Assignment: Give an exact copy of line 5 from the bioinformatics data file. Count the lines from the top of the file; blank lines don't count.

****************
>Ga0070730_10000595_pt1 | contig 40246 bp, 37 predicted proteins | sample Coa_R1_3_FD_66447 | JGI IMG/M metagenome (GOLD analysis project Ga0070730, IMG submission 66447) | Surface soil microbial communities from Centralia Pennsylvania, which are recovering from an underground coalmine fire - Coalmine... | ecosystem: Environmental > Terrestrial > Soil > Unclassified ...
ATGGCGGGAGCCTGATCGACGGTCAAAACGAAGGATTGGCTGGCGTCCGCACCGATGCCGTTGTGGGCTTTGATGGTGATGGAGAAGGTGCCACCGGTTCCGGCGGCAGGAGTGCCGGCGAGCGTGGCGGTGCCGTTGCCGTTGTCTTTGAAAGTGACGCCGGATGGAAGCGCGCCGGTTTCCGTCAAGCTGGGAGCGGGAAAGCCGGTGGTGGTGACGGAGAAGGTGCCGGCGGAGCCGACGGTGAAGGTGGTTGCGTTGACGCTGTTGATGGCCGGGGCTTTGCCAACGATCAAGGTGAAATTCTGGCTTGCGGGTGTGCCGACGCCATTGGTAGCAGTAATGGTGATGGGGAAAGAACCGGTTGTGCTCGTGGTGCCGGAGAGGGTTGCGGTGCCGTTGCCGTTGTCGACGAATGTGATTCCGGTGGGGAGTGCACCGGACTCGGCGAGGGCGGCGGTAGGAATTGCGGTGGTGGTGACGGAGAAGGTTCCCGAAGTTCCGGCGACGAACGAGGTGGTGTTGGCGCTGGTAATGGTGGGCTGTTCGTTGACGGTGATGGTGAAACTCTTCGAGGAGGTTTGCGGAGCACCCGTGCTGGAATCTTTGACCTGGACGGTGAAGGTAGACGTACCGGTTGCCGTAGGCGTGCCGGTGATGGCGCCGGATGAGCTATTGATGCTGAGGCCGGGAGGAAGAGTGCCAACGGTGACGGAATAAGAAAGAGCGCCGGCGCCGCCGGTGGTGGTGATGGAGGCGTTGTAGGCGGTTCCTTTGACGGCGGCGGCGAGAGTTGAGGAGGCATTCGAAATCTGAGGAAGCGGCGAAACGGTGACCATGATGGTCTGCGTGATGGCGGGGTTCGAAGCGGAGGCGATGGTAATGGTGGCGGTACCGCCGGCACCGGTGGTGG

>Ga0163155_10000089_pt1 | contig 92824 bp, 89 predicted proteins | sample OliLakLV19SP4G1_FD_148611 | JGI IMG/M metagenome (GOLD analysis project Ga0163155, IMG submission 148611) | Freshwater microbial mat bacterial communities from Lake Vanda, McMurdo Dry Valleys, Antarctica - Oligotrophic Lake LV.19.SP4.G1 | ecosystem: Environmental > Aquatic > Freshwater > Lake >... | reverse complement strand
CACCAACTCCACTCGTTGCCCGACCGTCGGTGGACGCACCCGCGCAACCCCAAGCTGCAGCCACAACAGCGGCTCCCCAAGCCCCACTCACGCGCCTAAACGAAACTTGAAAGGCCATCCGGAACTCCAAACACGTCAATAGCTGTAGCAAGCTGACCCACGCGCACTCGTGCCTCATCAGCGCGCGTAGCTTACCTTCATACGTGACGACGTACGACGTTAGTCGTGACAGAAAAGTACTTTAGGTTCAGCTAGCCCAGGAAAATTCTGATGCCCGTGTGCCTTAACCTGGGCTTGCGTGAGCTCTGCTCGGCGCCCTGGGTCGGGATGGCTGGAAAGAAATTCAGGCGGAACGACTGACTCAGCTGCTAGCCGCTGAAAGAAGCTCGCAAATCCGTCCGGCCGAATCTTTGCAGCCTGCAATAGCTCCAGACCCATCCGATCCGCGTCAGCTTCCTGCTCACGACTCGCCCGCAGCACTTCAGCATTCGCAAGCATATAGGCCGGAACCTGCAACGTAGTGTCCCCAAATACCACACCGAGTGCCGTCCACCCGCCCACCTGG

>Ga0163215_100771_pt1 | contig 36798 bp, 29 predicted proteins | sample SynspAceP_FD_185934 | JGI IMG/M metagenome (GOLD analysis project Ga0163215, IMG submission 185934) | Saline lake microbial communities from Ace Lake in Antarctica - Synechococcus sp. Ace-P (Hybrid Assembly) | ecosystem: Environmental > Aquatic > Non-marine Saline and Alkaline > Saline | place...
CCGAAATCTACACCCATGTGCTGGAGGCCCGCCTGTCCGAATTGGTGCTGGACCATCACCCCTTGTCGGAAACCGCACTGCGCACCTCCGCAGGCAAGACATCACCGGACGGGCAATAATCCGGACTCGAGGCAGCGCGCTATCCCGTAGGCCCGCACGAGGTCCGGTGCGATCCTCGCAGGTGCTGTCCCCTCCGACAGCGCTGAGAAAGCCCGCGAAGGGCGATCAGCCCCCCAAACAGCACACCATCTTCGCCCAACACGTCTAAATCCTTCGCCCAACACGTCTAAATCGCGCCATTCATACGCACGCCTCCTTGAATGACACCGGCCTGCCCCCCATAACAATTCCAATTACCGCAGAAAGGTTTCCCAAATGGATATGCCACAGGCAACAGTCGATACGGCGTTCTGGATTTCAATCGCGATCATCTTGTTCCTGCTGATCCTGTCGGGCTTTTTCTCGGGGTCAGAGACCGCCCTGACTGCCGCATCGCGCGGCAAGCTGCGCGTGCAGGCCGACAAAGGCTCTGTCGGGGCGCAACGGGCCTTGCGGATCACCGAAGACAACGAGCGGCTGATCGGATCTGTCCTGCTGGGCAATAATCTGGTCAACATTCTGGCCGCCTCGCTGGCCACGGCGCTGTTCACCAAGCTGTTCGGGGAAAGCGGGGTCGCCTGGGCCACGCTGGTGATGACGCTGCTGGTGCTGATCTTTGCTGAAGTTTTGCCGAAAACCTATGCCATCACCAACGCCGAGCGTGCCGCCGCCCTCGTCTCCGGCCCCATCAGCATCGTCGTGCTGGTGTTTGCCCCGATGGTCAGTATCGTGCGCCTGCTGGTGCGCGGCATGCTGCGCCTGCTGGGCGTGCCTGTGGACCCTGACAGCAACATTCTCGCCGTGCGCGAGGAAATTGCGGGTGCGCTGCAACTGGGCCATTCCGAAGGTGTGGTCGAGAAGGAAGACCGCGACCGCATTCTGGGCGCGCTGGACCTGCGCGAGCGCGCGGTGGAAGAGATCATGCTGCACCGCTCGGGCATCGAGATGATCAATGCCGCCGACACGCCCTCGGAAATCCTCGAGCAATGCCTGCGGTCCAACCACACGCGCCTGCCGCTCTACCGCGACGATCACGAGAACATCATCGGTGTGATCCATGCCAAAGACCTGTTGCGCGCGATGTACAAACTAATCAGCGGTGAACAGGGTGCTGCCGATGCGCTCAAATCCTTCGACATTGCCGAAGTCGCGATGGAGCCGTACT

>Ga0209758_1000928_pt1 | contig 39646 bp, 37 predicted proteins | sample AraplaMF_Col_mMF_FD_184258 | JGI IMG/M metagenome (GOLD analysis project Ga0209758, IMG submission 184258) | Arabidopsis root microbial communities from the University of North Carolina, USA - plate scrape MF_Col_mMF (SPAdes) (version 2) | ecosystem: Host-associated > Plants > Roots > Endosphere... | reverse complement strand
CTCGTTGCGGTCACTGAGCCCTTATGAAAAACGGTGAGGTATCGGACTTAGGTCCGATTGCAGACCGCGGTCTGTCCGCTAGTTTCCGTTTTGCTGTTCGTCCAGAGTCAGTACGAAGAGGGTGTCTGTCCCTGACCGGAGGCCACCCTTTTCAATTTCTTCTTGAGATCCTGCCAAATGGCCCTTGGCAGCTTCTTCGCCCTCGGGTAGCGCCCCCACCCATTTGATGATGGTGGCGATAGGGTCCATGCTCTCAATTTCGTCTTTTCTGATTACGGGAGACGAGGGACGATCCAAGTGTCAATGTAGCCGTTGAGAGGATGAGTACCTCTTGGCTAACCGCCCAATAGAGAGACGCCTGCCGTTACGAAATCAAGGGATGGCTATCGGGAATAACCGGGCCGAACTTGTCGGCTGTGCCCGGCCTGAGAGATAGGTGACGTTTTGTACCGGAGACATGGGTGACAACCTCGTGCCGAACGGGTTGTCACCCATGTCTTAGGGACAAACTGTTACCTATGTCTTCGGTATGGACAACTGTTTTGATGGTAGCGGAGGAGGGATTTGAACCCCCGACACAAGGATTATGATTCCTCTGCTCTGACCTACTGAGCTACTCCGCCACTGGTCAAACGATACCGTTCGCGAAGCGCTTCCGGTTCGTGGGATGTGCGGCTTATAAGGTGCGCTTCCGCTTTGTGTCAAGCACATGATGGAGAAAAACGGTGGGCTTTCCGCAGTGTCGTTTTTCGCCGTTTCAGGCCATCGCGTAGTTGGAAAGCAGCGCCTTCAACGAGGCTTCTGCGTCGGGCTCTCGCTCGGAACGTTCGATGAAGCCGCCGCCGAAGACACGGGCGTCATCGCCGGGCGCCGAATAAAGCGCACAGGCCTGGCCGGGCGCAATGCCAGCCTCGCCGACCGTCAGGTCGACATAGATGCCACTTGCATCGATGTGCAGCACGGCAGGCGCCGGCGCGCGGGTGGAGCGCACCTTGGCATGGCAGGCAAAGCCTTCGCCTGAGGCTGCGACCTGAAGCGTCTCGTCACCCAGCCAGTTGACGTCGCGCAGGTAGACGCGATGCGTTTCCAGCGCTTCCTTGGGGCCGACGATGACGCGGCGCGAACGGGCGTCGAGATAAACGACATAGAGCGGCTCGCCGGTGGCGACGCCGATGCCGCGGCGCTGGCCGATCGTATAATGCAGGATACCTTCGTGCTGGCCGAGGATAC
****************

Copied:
>Ga0163215_100771_pt1 | contig 36798 bp, 29 predicted proteins | sample SynspAceP_FD_185934 | JGI IMG/M metagenome (GOLD analysis project Ga0163215, IMG submission 185934) | Saline lake microbial communities from Ace Lake in Antarctica - Synechococcus sp. Ace-P (Hybrid Assembly) | ecosystem: Environmental > Aquatic > Non-marine Saline and Alkaline > Saline | place...